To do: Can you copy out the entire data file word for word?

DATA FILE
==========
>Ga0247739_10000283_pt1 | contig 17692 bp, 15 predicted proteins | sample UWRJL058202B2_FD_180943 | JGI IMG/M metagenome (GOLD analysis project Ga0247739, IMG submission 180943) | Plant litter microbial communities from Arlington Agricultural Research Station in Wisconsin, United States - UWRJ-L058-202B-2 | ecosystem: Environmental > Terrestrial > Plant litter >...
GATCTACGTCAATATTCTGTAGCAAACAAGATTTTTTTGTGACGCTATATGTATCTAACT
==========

>Ga0247739_10000283_pt1 | contig 17692 bp, 15 predicted proteins | sample UWRJL058202B2_FD_180943 | JGI IMG/M metagenome (GOLD analysis project Ga0247739, IMG submission 180943) | Plant litter microbial communities from Arlington Agricultural Research Station in Wisconsin, United States - UWRJ-L058-202B-2 | ecosystem: Environmental > Terrestrial > Plant litter >...
GATCTACGTCAATATTCTGTAGCAAACAAGATTTTTTTGTGACGCTATATGTATCTAACT